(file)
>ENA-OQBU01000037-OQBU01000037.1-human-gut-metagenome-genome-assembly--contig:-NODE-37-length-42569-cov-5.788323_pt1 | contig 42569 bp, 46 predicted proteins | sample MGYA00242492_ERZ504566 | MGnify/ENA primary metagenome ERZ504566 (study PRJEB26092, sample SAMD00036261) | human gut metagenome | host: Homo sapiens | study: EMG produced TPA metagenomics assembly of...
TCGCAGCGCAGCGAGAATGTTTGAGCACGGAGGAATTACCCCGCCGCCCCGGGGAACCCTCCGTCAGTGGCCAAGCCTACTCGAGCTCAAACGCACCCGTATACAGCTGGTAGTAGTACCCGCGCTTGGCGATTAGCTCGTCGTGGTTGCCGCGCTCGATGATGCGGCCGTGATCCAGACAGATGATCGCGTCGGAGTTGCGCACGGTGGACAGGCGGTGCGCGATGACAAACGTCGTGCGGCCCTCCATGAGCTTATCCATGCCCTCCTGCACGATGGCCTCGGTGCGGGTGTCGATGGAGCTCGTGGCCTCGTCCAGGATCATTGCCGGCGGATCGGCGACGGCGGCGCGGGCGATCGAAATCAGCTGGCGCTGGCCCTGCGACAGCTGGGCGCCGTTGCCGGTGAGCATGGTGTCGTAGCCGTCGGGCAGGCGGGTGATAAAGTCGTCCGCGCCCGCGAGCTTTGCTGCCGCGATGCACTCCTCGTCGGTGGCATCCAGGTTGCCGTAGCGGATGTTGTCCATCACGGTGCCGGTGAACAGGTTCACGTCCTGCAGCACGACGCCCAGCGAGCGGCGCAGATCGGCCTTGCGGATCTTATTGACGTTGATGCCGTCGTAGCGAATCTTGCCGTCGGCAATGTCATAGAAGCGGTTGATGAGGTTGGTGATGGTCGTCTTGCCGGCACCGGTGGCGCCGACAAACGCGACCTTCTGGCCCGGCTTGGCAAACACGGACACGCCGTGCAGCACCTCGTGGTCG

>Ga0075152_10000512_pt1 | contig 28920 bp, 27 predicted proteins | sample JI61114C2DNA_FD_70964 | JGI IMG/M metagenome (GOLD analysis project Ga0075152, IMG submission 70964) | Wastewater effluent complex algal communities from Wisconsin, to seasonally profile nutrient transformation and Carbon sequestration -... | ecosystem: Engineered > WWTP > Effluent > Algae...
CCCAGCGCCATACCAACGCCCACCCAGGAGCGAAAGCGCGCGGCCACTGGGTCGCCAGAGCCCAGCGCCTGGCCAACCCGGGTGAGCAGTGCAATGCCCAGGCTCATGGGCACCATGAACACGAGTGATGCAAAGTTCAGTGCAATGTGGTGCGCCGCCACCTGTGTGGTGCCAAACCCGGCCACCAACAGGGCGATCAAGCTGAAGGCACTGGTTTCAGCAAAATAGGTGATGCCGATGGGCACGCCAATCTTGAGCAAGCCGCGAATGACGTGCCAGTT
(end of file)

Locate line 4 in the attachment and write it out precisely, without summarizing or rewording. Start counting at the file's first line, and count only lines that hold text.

CCCAGCGCCATACCAACGCCCACCCAGGAGCGAAAGCGCGCGGCCACTGGGTCGCCAGAGCCCAGCGCCTGGCCAACCCGGGTGAGCAGTGCAATGCCCAGGCTCATGGGCACCATGAACACGAGTGATGCAAAGTTCAGTGCAATGTGGTGCGCCGCCACCTGTGTGGTGCCAAACCCGGCCACCAACAGGGCGATCAAGCTGAAGGCACTGGTTTCAGCAAAATAGGTGATGCCGATGGGCACGCCAATCTTGAGCAAGCCGCGAATGACGTGCCAGTT